The large sandstone boulders that have broken open appear to contain crinoid fossils, the long tubes could have been the stems of the animals.  The small pale yellow sandstone rock specimen, in the bottom left of the photo of four stones above, could be the fossilized remains of the feathery tops of crinoids.  16728761966_47cecc0441_oThe tube-shaped creature in the hard blue-gray stone I found washing in the surf zone is a common form of fossil that I have seen in the UK and on the US west coast.  I am not certain what this life form was and prefer not to speculate for fear of being mistaken.


Preserved tree, possible soft jet, the longest piece about 6″.

Another rare find were bits of wood that the waves had broken from a small tree buried in the cliffs.  If this placement is to be believed, the tree became entombed millions of years ago.  Yet, the fragments appear nearly wood-like with the grain still visible.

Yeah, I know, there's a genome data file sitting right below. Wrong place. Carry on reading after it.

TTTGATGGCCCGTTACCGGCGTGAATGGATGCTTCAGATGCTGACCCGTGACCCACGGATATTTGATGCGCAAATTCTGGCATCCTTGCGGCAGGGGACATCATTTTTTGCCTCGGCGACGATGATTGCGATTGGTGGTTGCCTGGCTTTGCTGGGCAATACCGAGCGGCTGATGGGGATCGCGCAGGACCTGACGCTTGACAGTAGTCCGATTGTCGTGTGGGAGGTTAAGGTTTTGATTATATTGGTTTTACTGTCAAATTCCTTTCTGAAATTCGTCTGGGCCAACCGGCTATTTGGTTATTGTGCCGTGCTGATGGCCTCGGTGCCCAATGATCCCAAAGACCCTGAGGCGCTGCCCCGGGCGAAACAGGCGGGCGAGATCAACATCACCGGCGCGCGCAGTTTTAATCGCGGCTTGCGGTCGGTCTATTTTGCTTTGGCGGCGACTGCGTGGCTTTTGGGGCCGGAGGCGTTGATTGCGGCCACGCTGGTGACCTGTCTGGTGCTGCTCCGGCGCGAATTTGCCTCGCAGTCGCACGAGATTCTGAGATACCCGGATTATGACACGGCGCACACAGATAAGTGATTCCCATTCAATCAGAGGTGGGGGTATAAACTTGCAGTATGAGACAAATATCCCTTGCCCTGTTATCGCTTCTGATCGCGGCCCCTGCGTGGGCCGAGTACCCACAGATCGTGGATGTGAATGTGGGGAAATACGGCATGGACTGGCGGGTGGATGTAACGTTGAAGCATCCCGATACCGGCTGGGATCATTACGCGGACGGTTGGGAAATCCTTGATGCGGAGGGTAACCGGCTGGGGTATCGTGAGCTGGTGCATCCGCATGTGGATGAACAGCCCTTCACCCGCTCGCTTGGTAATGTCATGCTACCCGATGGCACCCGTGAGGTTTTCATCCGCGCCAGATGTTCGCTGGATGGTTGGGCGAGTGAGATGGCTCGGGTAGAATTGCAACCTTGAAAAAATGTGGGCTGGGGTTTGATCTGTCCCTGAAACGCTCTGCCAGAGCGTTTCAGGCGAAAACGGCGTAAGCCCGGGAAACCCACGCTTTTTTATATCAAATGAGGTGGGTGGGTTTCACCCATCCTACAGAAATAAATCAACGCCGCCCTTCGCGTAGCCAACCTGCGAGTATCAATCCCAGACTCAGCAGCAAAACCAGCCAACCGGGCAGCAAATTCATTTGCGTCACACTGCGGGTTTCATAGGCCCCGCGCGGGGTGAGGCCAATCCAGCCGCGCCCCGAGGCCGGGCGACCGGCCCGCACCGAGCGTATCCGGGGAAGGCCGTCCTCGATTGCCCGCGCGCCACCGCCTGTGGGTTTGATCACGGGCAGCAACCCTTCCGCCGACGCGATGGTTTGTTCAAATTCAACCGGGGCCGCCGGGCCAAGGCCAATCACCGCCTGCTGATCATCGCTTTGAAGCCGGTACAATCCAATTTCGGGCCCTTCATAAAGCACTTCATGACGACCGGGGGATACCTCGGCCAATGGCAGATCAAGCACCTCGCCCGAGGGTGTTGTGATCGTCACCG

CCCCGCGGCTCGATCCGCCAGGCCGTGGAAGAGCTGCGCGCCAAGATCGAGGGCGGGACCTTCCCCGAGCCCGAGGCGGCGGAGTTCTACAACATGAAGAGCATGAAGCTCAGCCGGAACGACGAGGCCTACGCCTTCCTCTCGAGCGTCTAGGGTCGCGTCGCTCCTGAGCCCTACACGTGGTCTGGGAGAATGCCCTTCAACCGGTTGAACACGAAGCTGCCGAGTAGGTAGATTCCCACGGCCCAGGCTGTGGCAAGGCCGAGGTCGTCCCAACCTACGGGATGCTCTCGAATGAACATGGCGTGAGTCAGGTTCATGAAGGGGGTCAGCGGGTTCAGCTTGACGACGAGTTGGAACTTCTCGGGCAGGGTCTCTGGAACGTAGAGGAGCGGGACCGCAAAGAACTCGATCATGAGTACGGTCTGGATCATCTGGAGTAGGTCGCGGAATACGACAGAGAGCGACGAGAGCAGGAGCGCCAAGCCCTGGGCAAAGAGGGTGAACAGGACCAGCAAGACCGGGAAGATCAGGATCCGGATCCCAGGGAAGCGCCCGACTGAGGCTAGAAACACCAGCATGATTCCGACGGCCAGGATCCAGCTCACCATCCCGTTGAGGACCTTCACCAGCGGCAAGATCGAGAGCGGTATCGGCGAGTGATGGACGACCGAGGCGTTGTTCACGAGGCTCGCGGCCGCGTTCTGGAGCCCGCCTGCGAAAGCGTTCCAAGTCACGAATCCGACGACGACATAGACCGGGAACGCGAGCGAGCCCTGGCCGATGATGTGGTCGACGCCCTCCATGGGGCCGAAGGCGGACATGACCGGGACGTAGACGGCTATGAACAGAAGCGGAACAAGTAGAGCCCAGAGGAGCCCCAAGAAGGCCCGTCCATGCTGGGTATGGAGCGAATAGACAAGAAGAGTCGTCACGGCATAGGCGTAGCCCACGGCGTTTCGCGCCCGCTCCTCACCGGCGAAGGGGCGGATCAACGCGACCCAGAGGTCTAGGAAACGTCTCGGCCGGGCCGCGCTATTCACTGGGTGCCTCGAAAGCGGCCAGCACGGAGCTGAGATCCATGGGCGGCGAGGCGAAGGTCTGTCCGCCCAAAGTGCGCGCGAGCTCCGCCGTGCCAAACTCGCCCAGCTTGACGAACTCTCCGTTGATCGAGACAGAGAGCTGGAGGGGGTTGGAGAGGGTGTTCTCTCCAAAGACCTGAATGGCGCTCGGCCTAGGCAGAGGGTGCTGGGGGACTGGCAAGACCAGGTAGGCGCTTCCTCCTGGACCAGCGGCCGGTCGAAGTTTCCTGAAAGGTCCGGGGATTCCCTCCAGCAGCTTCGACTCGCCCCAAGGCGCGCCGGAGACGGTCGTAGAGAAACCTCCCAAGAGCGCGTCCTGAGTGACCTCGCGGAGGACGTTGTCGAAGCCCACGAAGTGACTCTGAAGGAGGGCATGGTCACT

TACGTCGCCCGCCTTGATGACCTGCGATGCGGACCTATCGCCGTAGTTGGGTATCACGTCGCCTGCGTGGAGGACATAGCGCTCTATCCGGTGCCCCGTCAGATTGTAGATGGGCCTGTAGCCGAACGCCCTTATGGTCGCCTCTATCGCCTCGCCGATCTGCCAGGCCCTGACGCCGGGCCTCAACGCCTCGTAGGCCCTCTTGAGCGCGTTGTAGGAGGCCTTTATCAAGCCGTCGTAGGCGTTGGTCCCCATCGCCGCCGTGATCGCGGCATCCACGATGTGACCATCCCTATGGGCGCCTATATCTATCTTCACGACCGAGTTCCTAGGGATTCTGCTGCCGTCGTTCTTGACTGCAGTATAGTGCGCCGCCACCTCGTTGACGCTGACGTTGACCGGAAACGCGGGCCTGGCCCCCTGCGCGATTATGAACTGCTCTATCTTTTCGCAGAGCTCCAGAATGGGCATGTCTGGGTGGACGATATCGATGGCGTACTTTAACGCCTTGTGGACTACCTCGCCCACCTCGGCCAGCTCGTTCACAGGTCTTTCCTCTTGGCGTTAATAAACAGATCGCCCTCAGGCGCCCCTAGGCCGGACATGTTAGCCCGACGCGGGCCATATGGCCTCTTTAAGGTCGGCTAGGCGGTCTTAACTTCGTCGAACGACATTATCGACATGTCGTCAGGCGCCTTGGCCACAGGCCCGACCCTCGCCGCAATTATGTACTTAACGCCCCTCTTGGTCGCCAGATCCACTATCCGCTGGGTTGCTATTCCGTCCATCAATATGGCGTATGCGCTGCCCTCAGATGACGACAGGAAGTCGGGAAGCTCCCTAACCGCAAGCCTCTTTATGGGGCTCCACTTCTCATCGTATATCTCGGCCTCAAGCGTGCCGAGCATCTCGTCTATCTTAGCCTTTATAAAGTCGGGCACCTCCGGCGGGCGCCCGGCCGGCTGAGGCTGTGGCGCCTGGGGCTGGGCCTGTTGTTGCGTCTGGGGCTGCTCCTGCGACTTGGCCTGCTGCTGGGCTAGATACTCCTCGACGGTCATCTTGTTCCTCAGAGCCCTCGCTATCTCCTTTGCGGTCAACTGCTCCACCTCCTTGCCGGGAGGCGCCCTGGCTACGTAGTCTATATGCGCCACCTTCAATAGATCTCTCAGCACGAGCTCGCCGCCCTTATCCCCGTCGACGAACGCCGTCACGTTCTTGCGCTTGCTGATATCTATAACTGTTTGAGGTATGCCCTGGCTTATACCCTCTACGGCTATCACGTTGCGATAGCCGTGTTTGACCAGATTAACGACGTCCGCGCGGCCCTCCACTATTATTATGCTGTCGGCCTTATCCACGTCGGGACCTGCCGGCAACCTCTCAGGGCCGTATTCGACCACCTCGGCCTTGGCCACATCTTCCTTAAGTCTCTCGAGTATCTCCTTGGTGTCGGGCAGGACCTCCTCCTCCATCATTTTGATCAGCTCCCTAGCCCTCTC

The specimens seem to be a type of soft jet, wood that was preserved under severe pressure and not turned to stone, or petrified.  The wood is inundated by veins of harder sandstone mixed with pyrite.  The pyrite is so bright and shiny that is is easy to see why it is called fool’s gold.  16134753673_bf7243d670_oIf the location of this ancient log (encased in hard sandstone at the base of a fifty foot tall cliff) is any indication, then the wood is millions of years old.  The color is a brownish-black and the texture is fragile, easily crumbled.

This perfectly preserved wood may be my favorite find of the excursion.


Visiting England


This is written from Birchington in Kent, England where I’ve been visiting my mum for the past few days.  I wanted to share a couple of my favorite British foods.  Above are Scotch Eggs.  I LOVE these.  They are not readily available in America, but are so common in England they can be purchased in the cold food cases of small shops, even drug stores.  A Scotch egg is made by wrapping a hard boiled egg in a shell of spiced pork sausage meat.  The meat is lightly breaded and the whole assembly is deep fried until the sausage is cooked.  These eggs may sound peculiar, but believe me, they are delicious!  Eaten warm or cold, two make a very filling lunch or breakfast.DSC02742